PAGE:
Saturday 15 April 2023 | Written by John Woods | Published in Features, Memory Lane
The Cook Islands and particularly the hospitality industry lost one of its most colourful identities and staunchest leaders with the sudden death of 70-year-old barista Neil Dearlove early this week.
He was farewelled by a crowd of hundreds convened by the Davy Jones Locker Society, of which he was an enthusiastic member, at Avatiu Harbour where the MC, his son-in-law Eddie Chambers thanked everyone for coming “and joining in the celebration of a great husband, father, grandfather and friend”.
A man who stood tall to his final day, Eddie said, Neil was someone who never lost his boyish wonder – a pirate, a dreamer, a motivator, an adventurer.
In Palmerston North in 1967 as a 15-year-old he ran away from home, not the end of the street or to his friend’s house but to Wellington where he pawned his only possession of any value, his watch, and bought a ticket to Sydney where he hustled and survived on any work he could get until finally finding his niche as a lighting tech in theatre.
It was there he got his first life changing gig working on Jesus Christ Superstar, where his “spotlight fell on the love of his life for the next 50 years, Janet Roberts, his accomplice and first mate in everything that would follow”.
Then they settled back in New Zealand, followed the well beaten path, bought a house, grew the kids Anushka, Reuben and Tamsyn, and worked. Janet put the stage behind her and committed herself to the impossible task of wrangling the Dearlove gene pool.
But Neil was still on the road, often away, making other people and things look good with his lights and resourceful sleight of hand. His jobs included staging product launches, touring bands, Bruce Lee exhibitions, conferences, up and down New Zealand and overseas.
It was an IBM conference in 1986 that brought Neil to Rarotonga; he had never heard of the place but by the time the conference had ended he knew he’d be back.
A year later, the family convinced that it was a good idea to sell everything and live on a tropical island in the middle of nowhere, he upped stumps, sold the house in Pakuranga, said goodbye to the pristine lawn, and returned to Raro… with Janet, Anushka, Reuben and Tamsyn in tow.
The Dearloves had arrived! Rarotonga would never be the same.
Dealing with the quandary of what to do, Neil set out on an adventure that led to
a lot of things, got a job as a sparky at the airport, set up a jet boat business, opened up an electrical shop which morphed into a gift shop and became the country’s first internet provider. He and Janet set up the original Café, set up the new café, leading to the Matavera coffee shop and roastery with a float tank.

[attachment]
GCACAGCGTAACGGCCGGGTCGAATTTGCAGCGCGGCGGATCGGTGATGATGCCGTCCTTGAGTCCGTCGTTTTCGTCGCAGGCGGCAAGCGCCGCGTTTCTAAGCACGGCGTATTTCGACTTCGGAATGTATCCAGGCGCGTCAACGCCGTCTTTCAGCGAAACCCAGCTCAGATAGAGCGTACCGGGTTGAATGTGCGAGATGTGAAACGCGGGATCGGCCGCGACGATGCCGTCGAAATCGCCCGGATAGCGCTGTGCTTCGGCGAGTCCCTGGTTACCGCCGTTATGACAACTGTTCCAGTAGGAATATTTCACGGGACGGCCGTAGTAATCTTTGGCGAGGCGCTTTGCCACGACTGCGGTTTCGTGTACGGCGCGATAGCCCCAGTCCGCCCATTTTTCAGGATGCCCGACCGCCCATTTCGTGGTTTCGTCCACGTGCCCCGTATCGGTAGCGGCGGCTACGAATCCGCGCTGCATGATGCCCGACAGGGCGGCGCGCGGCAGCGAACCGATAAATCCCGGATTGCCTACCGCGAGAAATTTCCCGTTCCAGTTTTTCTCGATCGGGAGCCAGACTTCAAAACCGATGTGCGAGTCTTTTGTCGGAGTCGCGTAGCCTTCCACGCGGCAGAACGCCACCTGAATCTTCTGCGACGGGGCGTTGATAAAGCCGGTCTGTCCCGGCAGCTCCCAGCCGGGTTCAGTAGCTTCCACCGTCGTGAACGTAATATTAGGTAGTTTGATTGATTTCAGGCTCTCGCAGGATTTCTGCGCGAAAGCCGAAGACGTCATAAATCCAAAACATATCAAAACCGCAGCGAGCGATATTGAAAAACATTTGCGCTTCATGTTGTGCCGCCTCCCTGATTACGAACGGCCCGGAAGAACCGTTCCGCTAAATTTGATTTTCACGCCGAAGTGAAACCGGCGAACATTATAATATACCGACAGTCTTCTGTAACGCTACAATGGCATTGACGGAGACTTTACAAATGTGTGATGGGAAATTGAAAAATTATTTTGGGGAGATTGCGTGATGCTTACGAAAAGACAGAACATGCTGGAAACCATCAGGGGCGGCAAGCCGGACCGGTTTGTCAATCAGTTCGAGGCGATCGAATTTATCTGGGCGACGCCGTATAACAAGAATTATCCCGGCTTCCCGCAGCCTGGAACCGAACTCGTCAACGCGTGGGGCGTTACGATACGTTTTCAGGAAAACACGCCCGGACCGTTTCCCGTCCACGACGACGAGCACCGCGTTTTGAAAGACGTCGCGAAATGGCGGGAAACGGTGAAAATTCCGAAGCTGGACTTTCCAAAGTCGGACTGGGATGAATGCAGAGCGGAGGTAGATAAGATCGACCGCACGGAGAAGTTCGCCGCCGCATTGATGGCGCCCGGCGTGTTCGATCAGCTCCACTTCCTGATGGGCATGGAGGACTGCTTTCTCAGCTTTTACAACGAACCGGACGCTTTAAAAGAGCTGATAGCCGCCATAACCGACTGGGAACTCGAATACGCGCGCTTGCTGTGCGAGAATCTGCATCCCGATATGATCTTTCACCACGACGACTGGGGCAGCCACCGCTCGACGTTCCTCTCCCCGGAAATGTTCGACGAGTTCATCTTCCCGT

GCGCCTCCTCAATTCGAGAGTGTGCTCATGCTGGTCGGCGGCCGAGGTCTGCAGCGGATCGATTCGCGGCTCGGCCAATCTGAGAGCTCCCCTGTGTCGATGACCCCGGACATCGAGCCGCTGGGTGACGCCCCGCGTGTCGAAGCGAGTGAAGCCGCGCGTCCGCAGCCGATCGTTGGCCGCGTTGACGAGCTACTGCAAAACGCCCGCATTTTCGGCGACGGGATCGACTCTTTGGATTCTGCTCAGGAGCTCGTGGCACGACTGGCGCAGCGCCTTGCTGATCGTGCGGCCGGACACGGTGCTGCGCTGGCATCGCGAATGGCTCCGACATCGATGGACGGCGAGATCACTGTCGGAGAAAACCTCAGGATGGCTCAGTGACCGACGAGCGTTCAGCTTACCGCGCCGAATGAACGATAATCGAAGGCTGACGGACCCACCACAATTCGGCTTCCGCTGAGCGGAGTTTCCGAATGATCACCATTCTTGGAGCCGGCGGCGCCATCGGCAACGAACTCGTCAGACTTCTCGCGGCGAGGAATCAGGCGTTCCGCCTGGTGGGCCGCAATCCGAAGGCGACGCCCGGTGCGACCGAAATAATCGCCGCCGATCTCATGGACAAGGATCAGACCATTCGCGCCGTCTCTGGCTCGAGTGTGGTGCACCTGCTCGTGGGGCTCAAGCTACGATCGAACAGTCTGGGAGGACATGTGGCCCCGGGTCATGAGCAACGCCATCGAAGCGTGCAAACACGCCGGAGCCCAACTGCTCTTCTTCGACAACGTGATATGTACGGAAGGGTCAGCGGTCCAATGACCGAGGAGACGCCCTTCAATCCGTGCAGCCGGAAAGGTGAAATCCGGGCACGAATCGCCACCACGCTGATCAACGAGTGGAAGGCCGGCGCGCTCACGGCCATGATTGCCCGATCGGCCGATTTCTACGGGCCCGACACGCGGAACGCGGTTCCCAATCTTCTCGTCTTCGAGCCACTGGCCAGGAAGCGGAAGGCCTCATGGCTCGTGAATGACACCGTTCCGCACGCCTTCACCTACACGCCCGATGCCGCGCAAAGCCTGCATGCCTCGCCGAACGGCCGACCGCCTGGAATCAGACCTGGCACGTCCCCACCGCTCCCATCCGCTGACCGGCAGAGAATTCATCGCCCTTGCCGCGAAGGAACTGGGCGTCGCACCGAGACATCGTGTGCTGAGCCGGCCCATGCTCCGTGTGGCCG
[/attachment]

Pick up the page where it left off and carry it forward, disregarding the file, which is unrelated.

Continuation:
Whilst all this was happening he secured a piece of land on the Matavera coast, with no immediate neighbours anywhere, and although to some it was too windy and too rocky he built a tiny house there for the family anyway, which got bigger and bigger. And with Janet’s sharp eye for beauty and style, it became what we see today.
As Eddie said in his eulogy at Thursday’s funeral, every day Neil worked, and in everything he innovated:
Eddie’s words: Every day he made little cups of love that were served to everyone, handed over with kindness and a very dry sense of humour. He was trusted by everyone who came to the window, a conduit and a confidant for everything that was happening on the island.
This trust, resilience, and dependability made him a father figure to a lot of us. He was the cool dad, the one you could talk to without being talked at, no judgement, only support, only encouragement.
Neil has many adopted children on the island, or maybe we adopted him; I see many of them here today, and I count myself as one of them, it was an honour to have him as my mentor, and friend, and as luck would have it, my father-in-law.
Neil has always worked, he never took a day off, right to his final day we all relied on him. The coffee was on and he would be there to make it, as sure as the sun would rise.
Well, the sun still rises…
But not all is lost, and he wouldn’t want us to think like that. Neil showed a way of being we can aspire to. One of kindness, patience, resourcefulness, curiosity and humour.
To paraphrase a lyric from an old Bob Dylan Track,
Neil, we all wish for
One more cup of coffee for the road
One more cup of coffee ‘fore you go
To the valley below
Among those who paid tributes at Thursday’s funeral was Ngatangiia MP Kaka Ama, who said as a Matavera resident he had probably known Neil longer than anyone else in his community.
“I got my coffee from Neil every day but never once did I get a free coffee.”
Being a coffee addict myself, I first met Neil the day I arrived in the Cook Islands in 2005, and as my provider and neighbour he became one of my best friends here.
And being the editor and publisher of the daily newspaper, I grew to know Neil as a great raconteur and source who delighted in often telling me how to do my job, especially when we got something wrong or missed something newsworthy.
I know he would be embarrassed to know I’m devoting two whole pages to him today, and he’d be highly amused to know that his untimely death caused a furore in our office this week.
His family arranged for a bereavement notice to be published in Thursday’s paper inviting everyone to the funeral but the gremlins were at play on Wednesday night and we went to press mistakenly omitting the death notice.
When I found this out while boarding the plane in Auckland to return for the funeral, I had to intervene and order reprinting of the next day’s newspaper with his bereavement included.
So thanks Neil, you caused us to reprint an entire edition just to get you in it. It was my duty and my last rite in paying respect to a wonderful mate. Thanks bro.